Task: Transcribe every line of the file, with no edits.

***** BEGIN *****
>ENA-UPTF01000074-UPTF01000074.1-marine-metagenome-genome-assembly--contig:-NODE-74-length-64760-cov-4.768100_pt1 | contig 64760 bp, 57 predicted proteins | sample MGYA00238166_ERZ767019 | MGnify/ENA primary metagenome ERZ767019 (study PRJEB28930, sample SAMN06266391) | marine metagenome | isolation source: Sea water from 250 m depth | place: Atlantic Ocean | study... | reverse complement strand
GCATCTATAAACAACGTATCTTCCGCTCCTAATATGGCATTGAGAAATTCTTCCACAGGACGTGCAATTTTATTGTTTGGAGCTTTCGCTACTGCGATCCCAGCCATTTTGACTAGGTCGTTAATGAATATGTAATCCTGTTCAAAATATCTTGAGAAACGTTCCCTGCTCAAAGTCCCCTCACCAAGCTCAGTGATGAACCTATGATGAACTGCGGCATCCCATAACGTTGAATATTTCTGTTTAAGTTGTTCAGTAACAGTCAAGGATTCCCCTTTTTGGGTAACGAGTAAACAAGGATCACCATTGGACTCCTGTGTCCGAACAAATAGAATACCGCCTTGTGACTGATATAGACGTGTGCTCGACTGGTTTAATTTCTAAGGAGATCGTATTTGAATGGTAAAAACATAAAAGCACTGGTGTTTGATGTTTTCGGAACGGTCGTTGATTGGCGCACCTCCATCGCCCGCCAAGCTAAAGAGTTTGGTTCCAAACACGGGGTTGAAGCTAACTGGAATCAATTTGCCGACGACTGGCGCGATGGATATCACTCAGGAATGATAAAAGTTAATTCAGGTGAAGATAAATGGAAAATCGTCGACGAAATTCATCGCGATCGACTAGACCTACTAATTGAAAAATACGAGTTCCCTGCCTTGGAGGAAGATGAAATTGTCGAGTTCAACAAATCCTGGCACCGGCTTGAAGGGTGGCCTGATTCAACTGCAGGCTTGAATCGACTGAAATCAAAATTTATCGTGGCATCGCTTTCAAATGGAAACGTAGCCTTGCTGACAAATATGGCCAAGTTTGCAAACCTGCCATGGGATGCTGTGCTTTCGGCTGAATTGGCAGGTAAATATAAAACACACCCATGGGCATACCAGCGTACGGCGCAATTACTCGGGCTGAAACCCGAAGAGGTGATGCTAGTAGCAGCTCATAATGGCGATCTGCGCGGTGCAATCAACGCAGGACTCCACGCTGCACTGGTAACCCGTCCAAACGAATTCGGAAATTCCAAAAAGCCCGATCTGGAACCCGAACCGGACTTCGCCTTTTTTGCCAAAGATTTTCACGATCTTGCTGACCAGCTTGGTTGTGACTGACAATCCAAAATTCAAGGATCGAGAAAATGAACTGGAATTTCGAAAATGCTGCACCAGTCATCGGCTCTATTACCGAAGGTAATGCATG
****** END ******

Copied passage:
>ENA-UPTF01000074-UPTF01000074.1-marine-metagenome-genome-assembly--contig:-NODE-74-length-64760-cov-4.768100_pt1 | contig 64760 bp, 57 predicted proteins | sample MGYA00238166_ERZ767019 | MGnify/ENA primary metagenome ERZ767019 (study PRJEB28930, sample SAMN06266391) | marine metagenome | isolation source: Sea water from 250 m depth | place: Atlantic Ocean | study... | reverse complement strand
GCATCTATAAACAACGTATCTTCCGCTCCTAATATGGCATTGAGAAATTCTTCCACAGGACGTGCAATTTTATTGTTTGGAGCTTTCGCTACTGCGATCCCAGCCATTTTGACTAGGTCGTTAATGAATATGTAATCCTGTTCAAAATATCTTGAGAAACGTTCCCTGCTCAAAGTCCCCTCACCAAGCTCAGTGATGAACCTATGATGAACTGCGGCATCCCATAACGTTGAATATTTCTGTTTAAGTTGTTCAGTAACAGTCAAGGATTCCCCTTTTTGGGTAACGAGTAAACAAGGATCACCATTGGACTCCTGTGTCCGAACAAATAGAATACCGCCTTGTGACTGATATAGACGTGTGCTCGACTGGTTTAATTTCTAAGGAGATCGTATTTGAATGGTAAAAACATAAAAGCACTGGTGTTTGATGTTTTCGGAACGGTCGTTGATTGGCGCACCTCCATCGCCCGCCAAGCTAAAGAGTTTGGTTCCAAACACGGGGTTGAAGCTAACTGGAATCAATTTGCCGACGACTGGCGCGATGGATATCACTCAGGAATGATAAAAGTTAATTCAGGTGAAGATAAATGGAAAATCGTCGACGAAATTCATCGCGATCGACTAGACCTACTAATTGAAAAATACGAGTTCCCTGCCTTGGAGGAAGATGAAATTGTCGAGTTCAACAAATCCTGGCACCGGCTTGAAGGGTGGCCTGATTCAACTGCAGGCTTGAATCGACTGAAATCAAAATTTATCGTGGCATCGCTTTCAAATGGAAACGTAGCCTTGCTGACAAATATGGCCAAGTTTGCAAACCTGCCATGGGATGCTGTGCTTTCGGCTGAATTGGCAGGTAAATATAAAACACACCCATGGGCATACCAGCGTACGGCGCAATTACTCGGGCTGAAACCCGAAGAGGTGATGCTAGTAGCAGCTCATAATGGCGATCTGCGCGGTGCAATCAACGCAGGACTCCACGCTGCACTGGTAACCCGTCCAAACGAATTCGGAAATTCCAAAAAGCCCGATCTGGAACCCGAACCGGACTTCGCCTTTTTTGCCAAAGATTTTCACGATCTTGCTGACCAGCTTGGTTGTGACTGACAATCCAAAATTCAAGGATCGAGAAAATGAACTGGAATTTCGAAAATGCTGCACCAGTCATCGGCTCTATTACCGAAGGTAATGCATG